Newer diabetes drugs do not increase fetal risk
Newer diabetes medicines do not appear to increase the risk of birth defects. The largest comparative study to date found no increased risk compared to treatment with insulin, which is considered safe during pregnancy. The study was published in JAMA Internal Medicine.
More and more people are using the relatively newer diabetes drugs such as sulfonylureas, DPP-4 inhibitors, GLP-1 receptor agonists and SGLT2 inhibitors. This involves both increased use in the treatment of diabetes, but also extended indications for several of the preparations.
However, knowledge of the fetal effects of these drugs is still low, so women with type 2 diabetes are often advised to switch to insulin before a planned pregnancy because it is considered safe. However, not all pregnancies are planned and more and more people are becoming pregnant while being treated with these drugs.
An international research team has now investigated whether the use of these drugs during pregnancy increases the risk of birth defects. The researchers used health data from 3.5 million pregnancies in six different countries (Sweden, Norway, Finland, Iceland, USA and Israel) between 2009 and 2021. Among these 3.5 million women, nearly 52,000 were diagnosed with type 2 diabetes and more than 8,000 took one of the newer diabetes drugs in the three months before or after their last menstrual period.
Diabetes itself poses a risk of birth defects. High blood sugar levels in early pregnancy, which are more common in people with diabetes, increase the risk of fetal malformations. Therefore, the researchers were not surprised to see a slightly elevated risk in this group.
Among women diagnosed with type 2 diabetes before pregnancy, 5.3% of babies were born with severe birth defects, including 2.2% with heart defects, compared to the overall group where 3.8% had severe birth defects and 1.3% with heart defects.
No higher risk of giving birth to children with birth defects
However, the researchers found that the women with diabetes treated with the newer diabetes drugs did not have a higher risk of giving birth to children with birth defects than the women with diabetes treated with insulin.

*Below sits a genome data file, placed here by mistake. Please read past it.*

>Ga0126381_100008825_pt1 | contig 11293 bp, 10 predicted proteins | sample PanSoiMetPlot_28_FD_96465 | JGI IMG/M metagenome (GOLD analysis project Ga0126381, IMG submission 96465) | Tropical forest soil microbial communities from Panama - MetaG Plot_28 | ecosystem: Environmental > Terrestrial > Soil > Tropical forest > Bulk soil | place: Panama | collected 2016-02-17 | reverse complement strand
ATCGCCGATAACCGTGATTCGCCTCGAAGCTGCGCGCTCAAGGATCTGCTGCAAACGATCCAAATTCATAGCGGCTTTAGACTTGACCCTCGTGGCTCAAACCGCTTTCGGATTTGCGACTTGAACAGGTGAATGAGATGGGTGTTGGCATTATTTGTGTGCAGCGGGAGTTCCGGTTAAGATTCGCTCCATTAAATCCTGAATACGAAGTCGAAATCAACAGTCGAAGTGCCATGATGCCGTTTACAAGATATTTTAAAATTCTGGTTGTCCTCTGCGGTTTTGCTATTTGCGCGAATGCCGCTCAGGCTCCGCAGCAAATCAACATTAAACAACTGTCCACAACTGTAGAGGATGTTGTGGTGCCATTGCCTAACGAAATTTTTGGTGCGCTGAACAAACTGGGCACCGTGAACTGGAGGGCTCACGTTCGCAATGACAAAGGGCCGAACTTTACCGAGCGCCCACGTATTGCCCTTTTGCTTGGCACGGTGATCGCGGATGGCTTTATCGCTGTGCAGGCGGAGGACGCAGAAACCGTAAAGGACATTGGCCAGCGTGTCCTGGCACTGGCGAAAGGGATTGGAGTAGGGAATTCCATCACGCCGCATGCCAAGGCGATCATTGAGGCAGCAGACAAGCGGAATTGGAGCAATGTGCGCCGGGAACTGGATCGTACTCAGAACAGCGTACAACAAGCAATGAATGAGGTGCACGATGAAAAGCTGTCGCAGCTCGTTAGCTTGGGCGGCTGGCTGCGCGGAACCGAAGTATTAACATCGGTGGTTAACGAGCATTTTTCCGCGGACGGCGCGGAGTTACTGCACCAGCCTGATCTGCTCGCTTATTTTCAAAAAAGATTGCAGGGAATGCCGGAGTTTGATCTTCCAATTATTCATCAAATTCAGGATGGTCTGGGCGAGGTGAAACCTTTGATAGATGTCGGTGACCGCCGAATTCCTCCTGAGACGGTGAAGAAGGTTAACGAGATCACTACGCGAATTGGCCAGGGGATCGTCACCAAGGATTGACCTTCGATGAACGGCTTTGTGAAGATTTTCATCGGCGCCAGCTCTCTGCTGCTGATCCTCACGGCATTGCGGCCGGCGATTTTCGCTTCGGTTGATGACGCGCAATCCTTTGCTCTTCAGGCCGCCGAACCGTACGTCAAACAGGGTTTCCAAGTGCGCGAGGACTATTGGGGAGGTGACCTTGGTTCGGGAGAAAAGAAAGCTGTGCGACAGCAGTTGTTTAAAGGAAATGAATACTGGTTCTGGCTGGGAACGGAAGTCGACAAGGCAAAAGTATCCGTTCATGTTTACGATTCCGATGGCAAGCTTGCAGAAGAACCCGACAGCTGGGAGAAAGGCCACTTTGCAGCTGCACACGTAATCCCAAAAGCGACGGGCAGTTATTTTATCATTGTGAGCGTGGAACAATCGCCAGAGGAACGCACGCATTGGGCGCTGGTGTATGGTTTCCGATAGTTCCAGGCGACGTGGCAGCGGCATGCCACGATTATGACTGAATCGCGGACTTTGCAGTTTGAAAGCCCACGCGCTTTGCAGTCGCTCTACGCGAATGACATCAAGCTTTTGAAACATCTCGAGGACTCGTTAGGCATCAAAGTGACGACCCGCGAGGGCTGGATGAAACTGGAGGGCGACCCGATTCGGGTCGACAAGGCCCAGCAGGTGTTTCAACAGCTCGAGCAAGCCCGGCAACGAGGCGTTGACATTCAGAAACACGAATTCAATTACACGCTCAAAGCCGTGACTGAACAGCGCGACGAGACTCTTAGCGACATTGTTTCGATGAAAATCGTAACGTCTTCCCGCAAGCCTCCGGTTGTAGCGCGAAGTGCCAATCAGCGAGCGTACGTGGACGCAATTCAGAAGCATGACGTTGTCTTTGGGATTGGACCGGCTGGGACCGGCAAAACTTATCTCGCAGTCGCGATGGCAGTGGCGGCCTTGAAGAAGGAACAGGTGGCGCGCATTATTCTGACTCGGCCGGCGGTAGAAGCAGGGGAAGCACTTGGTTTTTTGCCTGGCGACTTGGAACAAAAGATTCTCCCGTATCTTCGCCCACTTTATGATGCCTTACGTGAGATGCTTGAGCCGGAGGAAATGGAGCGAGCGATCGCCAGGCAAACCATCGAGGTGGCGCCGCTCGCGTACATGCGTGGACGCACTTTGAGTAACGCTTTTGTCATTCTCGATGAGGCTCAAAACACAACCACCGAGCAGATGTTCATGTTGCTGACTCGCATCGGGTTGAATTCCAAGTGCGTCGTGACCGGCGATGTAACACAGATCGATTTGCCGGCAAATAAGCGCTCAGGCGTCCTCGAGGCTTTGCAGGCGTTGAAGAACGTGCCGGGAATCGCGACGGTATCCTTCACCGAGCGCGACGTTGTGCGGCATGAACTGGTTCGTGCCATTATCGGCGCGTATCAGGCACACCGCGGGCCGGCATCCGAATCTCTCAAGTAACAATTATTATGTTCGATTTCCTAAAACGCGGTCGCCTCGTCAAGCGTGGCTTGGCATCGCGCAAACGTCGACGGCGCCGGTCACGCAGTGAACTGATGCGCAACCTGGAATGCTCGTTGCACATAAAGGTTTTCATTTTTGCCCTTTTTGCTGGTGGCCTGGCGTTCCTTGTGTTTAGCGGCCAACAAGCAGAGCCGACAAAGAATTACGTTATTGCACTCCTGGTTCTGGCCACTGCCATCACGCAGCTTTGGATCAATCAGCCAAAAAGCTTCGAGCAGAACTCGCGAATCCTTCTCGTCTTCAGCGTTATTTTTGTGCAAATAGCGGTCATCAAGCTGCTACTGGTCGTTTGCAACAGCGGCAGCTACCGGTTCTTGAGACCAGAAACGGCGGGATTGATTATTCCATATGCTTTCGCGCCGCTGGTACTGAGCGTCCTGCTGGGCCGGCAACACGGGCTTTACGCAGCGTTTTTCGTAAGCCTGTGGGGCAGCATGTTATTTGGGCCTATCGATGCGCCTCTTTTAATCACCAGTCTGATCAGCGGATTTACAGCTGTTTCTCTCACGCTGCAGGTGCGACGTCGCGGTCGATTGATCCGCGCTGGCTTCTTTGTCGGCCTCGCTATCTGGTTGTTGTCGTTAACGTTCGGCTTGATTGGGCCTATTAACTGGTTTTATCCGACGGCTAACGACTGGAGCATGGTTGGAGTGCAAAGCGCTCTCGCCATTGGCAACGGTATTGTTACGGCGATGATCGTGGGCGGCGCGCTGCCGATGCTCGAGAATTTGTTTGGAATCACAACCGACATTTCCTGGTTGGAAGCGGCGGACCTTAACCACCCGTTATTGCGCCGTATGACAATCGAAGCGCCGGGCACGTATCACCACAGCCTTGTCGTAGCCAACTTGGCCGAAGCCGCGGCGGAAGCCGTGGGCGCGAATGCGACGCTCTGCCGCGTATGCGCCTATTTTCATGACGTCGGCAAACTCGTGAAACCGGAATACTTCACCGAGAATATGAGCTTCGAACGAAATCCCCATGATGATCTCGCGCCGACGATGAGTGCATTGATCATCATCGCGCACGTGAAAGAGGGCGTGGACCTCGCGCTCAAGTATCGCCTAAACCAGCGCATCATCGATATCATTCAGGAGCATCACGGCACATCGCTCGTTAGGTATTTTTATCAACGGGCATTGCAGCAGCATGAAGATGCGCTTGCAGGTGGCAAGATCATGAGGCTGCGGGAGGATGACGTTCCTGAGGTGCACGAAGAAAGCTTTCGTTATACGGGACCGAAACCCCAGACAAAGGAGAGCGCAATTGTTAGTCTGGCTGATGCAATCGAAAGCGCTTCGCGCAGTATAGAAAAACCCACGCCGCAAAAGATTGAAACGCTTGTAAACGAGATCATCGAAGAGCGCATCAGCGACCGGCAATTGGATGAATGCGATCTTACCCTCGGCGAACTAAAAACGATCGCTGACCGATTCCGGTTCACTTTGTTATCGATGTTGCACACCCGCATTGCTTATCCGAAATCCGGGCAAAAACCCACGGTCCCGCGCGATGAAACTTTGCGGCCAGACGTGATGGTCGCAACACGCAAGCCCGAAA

“It has already been shown that insulin is safe to use during pregnancy and that it does not cross the placenta. The increased risk of birth defects in the children of women with type 2 diabetes using the newer diabetes drugs is therefore very likely caused by the disease," says Carolyn Cesta, Associate Professor at the Center for Drug Epidemiology at Karolinska Institutet and first author of the study.
Despite being the largest study in this field to date, covering more than 3.5 million pregnancies, relatively few women used the new diabetes drugs, and the researchers stress that further studies are needed to confirm the results. However, they note that the study still shows that these drugs do not pose a major risk of birth defects.
As type 2 diabetes becomes more common among women of childbearing age and as GLP-1 receptor agonists such as semaglutide (Wegovy, Ozempic) are approved to treat obesity, the number of exposed pregnancies is likely to increase.
“Our findings provide a first indication of the safety of infants exposed to these medications during pregnancy,” says Carolyn Cesta.
The research was funded by the US National Institute of Child Health and Development, the EU's Horizon 2020 research and innovation program, NordForsk and the Research Council of Norway.
"Safety of GLP-1 receptor agonists and other 2nd-line antidiabetics in early pregnancy: an international cohort study,” Carolyn E. Cesta, Ran Rotem, Brian T. Bateman, Gabriel Chodick, Jacqueline M. Cohen, Kari Furu, Mika Gissler, Krista F. Huybrechts, Lars J. Kjerpeseth, Maarit K. Leinonen, Laura Pazzagli, Helga Zoega, Ellen W. Seely, Elisabetta Patorno, Sonia Hernández-Díaz, JAMA Internal Medicine, online December 11, 2023, doi: 10.1001/jamainternalmed.2023.6663